Tell me: what is the craziest or weirdest activity you have undertaken in the name of world building/research?

What activity would you like to take up in the name of world building in your current WIP that you have not done already? 

#CoffinHop | Evil has a face…

Click on the Full Moon to be thrilled and chilled by the Coffin Hop…
the gory details:

1) HAVE A SPOOKY FUN TIME!
2) INVITE YOUR FRIENDS AND SPREAD THE WORD!
3) THIS TOUR STARTS: Monday, October 24, 2011 at Midnight (PST)
THIS TOUR ENDS: Monday, October 31, 2011 at Midnight (PST)
Winners will be drawn and posted November 1, 2011
4) MEET AND MINGLE WITH THE AUTHORS! EXPERIENCE A NEW DESTINATION AT EVERY STOP! PARTICIPATE IN EVERY SITE’S CONTEST AND BE ENTERED FOR CHANCES TO WIN MULTIPLE PRIZES! EVERY BLOG VISITED IS ANOTHER OPPORTUNITY TO WIN!
5) PARTICIPATION AT ALL SITES IS RECOMMENDED, BUT NOT REQUIRED. THE MORE SITES YOU HOP, THE BETTER YOUR CHANCES OF WINNING PRIZES.
6) DID I MENTION TO HAVE A SPOOKY FUN TIME?
***Authors have full discretion to choose an alternate winner in the event any winner fails to claim their prize(s) within 72 hours of their name being posted or after notification of win, whichever comes first. Anyone who participates in this tour is subject to these rules***
___________________________________________________________________________

My Contest – Prize Time

My next WIP is a psychological thriller and it involves psychological twists and a cold-blooded killer. This killer curdles my blood. Already the killer haunts my dreams. But the worst thing about this character is that I am struggling to name him. He does have a moniker that he will be known by in the story but he does need a name.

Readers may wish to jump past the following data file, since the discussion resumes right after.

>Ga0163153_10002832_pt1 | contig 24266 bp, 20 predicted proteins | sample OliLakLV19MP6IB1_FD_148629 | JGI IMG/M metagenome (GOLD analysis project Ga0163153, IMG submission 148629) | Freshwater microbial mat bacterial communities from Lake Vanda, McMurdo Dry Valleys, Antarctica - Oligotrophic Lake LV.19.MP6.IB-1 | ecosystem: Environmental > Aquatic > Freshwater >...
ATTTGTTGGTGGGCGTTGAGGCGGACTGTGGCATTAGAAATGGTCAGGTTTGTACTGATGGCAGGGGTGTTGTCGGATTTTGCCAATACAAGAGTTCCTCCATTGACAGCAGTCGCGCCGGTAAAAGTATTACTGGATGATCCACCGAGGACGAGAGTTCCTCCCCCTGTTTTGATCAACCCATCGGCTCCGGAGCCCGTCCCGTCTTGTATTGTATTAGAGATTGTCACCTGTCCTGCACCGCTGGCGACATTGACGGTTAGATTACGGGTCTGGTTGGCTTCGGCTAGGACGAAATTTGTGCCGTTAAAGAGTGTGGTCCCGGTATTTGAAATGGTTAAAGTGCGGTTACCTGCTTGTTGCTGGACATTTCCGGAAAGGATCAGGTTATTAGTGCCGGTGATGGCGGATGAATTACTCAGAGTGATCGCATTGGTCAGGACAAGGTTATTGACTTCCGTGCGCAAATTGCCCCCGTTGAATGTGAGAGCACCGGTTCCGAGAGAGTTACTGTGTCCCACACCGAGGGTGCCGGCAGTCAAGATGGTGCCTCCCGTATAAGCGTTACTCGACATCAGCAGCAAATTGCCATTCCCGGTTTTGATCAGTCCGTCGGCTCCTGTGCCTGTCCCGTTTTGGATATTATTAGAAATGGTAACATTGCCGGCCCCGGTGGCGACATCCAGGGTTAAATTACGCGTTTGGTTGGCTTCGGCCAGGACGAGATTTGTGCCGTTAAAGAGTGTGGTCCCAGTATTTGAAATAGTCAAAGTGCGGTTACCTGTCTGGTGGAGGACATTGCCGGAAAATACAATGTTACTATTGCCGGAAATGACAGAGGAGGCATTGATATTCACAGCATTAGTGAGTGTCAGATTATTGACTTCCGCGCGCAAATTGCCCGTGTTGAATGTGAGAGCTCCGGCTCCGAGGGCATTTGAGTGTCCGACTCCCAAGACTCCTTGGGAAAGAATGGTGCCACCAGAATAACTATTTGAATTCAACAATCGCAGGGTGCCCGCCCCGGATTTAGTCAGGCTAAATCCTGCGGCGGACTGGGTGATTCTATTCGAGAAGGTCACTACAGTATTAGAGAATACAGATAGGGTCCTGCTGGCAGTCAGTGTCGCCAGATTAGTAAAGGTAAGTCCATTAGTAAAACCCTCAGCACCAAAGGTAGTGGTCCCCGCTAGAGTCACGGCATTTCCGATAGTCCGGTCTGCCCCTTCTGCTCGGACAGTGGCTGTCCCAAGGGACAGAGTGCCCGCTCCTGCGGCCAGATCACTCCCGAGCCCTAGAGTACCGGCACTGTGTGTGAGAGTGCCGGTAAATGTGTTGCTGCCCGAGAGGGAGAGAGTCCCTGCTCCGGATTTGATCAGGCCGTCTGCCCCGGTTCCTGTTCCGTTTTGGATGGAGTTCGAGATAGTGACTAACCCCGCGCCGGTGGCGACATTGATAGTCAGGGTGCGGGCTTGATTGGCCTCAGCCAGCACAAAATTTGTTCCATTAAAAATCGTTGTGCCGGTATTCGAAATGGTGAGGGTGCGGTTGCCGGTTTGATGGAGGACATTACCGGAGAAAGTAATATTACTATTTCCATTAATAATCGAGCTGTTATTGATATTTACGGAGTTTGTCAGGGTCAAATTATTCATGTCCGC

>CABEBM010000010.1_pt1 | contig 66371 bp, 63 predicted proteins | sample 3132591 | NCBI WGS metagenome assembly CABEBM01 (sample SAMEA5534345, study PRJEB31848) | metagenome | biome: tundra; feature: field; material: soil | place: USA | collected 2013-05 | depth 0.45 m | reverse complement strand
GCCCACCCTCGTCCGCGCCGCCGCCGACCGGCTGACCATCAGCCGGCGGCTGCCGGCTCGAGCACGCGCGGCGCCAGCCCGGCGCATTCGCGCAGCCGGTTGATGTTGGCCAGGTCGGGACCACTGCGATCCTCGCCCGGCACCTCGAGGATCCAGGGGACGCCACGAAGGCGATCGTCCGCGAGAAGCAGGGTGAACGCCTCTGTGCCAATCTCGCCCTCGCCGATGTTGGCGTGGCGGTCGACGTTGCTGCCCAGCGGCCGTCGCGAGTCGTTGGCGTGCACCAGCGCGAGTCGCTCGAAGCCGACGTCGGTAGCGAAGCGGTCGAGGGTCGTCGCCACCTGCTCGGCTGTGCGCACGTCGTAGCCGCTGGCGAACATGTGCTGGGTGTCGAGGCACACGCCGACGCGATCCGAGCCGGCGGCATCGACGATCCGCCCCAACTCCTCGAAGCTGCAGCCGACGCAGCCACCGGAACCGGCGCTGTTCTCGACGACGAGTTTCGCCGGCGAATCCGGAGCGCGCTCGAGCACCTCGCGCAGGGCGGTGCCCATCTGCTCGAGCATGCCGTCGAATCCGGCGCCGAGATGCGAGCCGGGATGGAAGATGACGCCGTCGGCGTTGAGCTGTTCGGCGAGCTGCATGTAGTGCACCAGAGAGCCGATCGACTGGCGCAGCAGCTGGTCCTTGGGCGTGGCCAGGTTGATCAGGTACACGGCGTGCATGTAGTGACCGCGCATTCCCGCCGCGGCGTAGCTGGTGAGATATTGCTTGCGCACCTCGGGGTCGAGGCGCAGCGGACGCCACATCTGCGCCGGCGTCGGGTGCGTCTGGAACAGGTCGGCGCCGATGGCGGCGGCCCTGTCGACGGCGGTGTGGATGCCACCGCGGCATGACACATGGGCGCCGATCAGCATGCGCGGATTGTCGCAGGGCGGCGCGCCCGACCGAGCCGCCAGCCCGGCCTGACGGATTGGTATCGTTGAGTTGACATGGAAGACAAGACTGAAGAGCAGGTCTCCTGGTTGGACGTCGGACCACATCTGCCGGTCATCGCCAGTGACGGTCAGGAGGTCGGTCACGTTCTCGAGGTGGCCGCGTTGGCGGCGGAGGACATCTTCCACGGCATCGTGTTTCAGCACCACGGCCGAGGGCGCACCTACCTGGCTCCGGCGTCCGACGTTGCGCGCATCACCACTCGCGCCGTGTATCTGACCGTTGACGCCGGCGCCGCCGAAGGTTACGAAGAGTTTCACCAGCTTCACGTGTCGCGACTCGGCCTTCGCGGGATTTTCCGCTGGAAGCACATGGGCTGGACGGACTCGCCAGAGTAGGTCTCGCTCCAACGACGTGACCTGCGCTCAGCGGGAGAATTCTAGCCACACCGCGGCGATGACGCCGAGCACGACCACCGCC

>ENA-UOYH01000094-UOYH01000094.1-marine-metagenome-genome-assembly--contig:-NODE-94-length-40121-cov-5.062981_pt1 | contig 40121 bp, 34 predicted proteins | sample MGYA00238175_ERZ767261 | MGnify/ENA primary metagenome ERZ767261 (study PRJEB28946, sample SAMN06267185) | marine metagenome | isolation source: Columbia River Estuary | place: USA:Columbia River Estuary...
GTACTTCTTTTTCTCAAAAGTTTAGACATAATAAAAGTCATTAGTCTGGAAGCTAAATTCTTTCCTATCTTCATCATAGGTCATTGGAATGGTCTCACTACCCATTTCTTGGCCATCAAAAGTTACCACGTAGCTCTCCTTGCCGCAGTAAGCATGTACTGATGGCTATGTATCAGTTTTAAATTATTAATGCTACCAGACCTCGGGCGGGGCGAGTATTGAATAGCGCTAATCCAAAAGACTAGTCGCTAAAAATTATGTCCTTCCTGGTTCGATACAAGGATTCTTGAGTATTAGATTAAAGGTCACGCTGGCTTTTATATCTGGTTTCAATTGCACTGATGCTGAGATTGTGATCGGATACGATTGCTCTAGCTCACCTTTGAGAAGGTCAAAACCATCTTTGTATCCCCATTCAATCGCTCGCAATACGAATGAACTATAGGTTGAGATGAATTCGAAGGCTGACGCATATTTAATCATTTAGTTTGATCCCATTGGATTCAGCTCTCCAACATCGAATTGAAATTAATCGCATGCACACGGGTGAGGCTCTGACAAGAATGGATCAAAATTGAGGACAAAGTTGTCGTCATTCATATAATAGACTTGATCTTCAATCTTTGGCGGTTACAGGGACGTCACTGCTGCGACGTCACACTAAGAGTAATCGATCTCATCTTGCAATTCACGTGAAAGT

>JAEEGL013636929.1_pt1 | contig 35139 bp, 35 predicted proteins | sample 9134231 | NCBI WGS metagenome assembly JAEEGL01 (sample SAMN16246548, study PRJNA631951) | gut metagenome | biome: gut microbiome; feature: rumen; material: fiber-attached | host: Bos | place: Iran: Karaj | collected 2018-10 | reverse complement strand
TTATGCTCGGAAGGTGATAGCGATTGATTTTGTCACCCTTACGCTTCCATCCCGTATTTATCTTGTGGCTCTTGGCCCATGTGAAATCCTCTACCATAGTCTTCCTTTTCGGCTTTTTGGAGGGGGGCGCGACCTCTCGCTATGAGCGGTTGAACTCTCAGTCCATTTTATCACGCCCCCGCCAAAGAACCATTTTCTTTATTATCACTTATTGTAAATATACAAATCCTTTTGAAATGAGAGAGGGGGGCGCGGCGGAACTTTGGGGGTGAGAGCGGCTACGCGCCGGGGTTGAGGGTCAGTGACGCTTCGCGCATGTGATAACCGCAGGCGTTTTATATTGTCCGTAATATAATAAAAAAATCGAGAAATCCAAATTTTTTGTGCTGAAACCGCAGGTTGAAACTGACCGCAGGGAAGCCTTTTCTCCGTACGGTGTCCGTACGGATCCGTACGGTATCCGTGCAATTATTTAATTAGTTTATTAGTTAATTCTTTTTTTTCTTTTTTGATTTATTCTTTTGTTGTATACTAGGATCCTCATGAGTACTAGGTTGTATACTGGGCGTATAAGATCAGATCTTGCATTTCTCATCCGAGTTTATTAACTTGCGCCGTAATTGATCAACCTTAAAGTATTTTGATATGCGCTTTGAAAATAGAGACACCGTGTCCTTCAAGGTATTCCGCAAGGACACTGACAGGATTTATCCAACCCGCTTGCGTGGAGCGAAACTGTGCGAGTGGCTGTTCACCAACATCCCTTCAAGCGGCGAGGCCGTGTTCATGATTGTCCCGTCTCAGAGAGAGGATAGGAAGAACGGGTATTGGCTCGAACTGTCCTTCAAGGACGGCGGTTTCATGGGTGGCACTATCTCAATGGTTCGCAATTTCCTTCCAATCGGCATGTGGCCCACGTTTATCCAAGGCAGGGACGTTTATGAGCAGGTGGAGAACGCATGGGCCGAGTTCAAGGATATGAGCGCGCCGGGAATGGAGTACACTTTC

Let me tell you a little bit about him. He is a psychopath. He is exceptionally cruel and sadistic. He is also a perfectionist who never leaves any trace of himself at the crime scene. He is fastidiously clean, almost surgically I would say. He preys on people that he feels are “fallen”. He is incredibly alluring and seductive. He is hard to say “no” to. By the time his victims realise he is the final person they will see, it is too late and they are taken by surprise. This man could be anyone. He might be your friend, your brother, your father, your lover, your husband or your colleague. He stalks you like a silent lioness. Do you know his name?

So…this is where you blog-hoppers come in. I need you to put your creative hats on and spin me a first name and surname for my sadistic killer.

The best name will win three ebooks by three phenomenal authors. (I will be announcing the names of the authors and their books closer to Halloween but believe me you will want these ebooks.)